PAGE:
# Computational Complexity

We are a research group in theoretical computer science, in particular complexity theory. Our goal is to understand which problems are easy and which problems are hard to compute. We mainly work in algebraic models, proving lower bounds for algebraic circuits as well as designing efficient algebraic algorithms.

**Geometric complexity theory**is an approach towards proving lower bounds in algebraic complexity theory via methods from algebraic geometry and representation theory. It was introduced by Mulmuley and Sohoni and has gained significant momentum over the last few years. The classical conjecture of Valiant that the permanent cannot be written as a projection of a polynomial-sized determinant is translated to a question of orbit closures. A number of interesting new challenges arise: Understanding the algebraic closure of traditional algebraic complexity classes, understanding nontrivial equations of the closures, and finally proving that the equations does not vanish on a given presumably hard polynomial. Christian Ikenmeyer and Markus Bläser wrote an introduction to geometric complexity theory, that addresses in particular students and scientists with a computer science background.

The field of

yielding clever and involved constructions to resulted in asymptotically faster and faster algorithms. The current world record is O(n

**fast matrix multiplication**started when in 1969, Strassen found a way to multiply two matrices with O(n^{2.81}) operations. Since then, an astonishing development has taken placeyielding clever and involved constructions to resulted in asymptotically faster and faster algorithms. The current world record is O(n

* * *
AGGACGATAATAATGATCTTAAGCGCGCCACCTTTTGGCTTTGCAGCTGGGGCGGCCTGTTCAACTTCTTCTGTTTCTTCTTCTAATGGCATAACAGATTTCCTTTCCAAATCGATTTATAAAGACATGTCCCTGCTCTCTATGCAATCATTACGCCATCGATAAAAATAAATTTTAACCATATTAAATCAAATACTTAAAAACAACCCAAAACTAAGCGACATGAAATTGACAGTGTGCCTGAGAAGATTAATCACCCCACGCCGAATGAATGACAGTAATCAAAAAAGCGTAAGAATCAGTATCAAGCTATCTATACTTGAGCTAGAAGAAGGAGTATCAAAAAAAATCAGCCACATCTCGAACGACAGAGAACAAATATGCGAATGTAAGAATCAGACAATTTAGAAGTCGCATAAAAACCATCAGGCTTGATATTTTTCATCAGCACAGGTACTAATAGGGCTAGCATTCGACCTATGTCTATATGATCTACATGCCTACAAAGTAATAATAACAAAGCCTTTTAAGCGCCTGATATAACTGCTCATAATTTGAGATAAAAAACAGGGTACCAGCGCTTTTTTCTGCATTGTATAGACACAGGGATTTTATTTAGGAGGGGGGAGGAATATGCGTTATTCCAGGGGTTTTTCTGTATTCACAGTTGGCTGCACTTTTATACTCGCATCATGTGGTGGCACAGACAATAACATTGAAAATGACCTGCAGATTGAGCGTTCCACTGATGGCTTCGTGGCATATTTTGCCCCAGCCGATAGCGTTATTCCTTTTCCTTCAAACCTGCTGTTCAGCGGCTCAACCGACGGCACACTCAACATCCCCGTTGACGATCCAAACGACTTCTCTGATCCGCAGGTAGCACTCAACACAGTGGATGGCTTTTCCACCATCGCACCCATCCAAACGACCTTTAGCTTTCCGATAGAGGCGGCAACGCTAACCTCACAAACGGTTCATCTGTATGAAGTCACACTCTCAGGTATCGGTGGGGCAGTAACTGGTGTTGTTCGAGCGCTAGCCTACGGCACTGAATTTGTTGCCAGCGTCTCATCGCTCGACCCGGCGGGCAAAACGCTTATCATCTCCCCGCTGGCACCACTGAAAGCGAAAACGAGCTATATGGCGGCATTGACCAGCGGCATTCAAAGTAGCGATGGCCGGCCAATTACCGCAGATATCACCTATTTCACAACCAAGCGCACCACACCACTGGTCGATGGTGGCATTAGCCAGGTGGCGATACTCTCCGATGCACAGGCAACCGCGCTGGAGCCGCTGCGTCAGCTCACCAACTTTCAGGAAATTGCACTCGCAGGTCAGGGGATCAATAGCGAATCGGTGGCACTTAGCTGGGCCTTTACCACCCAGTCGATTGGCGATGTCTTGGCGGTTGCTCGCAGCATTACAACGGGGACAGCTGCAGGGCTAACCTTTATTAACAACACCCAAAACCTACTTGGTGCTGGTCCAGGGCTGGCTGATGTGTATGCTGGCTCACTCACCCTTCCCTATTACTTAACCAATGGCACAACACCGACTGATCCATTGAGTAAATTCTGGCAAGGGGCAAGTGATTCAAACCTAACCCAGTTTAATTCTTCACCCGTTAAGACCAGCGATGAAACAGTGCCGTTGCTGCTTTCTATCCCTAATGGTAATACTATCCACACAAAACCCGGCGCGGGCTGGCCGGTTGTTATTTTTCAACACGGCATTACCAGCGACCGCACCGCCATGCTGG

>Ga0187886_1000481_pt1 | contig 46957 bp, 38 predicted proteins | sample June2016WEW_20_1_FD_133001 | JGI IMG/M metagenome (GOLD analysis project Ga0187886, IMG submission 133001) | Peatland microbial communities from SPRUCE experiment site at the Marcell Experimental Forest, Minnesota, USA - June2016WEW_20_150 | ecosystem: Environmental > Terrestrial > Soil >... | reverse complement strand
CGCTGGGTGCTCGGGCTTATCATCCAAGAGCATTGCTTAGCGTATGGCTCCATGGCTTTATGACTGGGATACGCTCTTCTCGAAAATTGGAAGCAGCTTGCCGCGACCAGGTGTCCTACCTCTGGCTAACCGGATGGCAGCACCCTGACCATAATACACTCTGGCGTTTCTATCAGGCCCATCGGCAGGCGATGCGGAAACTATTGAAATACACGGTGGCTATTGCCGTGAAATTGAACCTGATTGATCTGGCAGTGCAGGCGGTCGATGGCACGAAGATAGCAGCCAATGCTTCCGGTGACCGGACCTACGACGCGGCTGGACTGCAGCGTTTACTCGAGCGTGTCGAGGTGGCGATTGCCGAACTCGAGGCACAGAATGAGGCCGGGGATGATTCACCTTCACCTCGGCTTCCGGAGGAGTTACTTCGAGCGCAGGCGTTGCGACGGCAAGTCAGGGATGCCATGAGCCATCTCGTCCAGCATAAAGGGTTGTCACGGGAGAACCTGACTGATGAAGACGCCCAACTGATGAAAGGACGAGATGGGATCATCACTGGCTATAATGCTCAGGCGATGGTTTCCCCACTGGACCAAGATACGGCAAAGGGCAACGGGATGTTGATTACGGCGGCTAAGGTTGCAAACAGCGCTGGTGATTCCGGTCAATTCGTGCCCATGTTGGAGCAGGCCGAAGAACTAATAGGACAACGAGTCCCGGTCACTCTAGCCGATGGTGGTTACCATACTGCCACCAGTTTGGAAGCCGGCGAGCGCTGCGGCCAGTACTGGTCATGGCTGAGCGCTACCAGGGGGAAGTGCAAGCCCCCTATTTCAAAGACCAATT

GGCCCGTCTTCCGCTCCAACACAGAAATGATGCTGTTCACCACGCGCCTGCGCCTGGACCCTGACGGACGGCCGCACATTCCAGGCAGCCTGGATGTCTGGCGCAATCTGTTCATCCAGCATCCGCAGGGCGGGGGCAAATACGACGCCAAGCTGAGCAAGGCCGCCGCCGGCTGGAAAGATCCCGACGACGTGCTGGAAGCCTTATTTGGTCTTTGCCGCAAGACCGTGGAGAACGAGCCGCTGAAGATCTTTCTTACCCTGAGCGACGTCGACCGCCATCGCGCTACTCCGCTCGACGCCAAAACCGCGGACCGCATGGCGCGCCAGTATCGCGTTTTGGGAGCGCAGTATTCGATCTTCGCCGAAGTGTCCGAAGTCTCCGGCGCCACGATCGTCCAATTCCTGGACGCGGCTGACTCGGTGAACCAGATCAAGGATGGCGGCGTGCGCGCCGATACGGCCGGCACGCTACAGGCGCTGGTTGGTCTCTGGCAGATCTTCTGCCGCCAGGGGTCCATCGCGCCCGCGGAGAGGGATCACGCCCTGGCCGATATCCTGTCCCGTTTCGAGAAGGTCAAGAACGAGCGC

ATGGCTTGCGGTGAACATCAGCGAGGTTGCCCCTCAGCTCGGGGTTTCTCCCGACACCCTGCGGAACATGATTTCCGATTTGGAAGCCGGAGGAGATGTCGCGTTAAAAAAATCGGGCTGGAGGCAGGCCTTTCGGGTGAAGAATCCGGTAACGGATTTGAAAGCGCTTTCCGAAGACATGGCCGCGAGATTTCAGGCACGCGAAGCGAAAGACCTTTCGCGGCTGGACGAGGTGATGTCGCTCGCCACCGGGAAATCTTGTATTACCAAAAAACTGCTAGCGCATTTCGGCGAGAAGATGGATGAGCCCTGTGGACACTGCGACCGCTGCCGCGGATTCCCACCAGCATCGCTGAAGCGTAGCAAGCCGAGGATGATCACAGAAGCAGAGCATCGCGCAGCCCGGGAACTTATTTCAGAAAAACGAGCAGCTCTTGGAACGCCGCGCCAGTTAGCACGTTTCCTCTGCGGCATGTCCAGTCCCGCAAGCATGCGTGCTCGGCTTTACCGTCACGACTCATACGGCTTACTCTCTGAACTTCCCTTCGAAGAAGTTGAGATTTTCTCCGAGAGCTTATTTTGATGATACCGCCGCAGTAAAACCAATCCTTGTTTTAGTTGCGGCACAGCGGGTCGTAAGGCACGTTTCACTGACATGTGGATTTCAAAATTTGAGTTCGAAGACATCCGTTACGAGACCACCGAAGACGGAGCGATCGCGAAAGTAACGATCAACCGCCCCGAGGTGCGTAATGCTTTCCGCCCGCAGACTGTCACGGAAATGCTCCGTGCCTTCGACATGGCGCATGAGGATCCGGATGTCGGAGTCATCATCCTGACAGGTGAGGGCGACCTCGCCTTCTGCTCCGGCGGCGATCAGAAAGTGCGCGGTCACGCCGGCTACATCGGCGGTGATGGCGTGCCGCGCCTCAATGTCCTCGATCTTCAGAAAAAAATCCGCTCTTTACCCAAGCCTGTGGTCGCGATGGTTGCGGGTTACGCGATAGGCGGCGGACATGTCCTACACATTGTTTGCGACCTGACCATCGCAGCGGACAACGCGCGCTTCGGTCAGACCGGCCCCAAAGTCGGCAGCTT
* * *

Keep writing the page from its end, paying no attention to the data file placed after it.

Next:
^{2.373}). While we know some (unfortunately very modest) lower bounds for the number of operations, we do not know any nontrivial lower bound on the exponent. One aim of our research is to understand the exponent of matrix multiplication better. Read more about the theory of fast matrix multiplication algorithms here >>>.We matrix multiplication (and in general any bilinear map), we can associate a “three-dimensional” matrix, a so-called tensor. And with a tensor, we can associate a notion of rank, like with a matrix. The question about the exponent can be phrased as a

**tensor rank problem**. The tensor rank problem provides a link to geometric complexity theory. The tensor of a certain rank are not a closed set, so we want to understand their closure, the set of tensors of minimal border rank. And the question whether a certain tensor has a certain border rank can be phrased as an orbit closure problem, so we can start applying methods from geometric complexity theory.## Staff

**Prof. Dr. Markus Bläser**

Saarland Informatics Campus

Building E1 3, Room 412

T:+49 681 302-5501

**M. Sc. Julian Dörfler**

Saarland Informatics Campus

Building E1 3

**Fulvio Gesmundo, PhD**

Saarland Informatics Campus

Building E1 3

**M. Sc. Charilaos Zisopoulos**

Saarland Informatics Campus

Building E1 3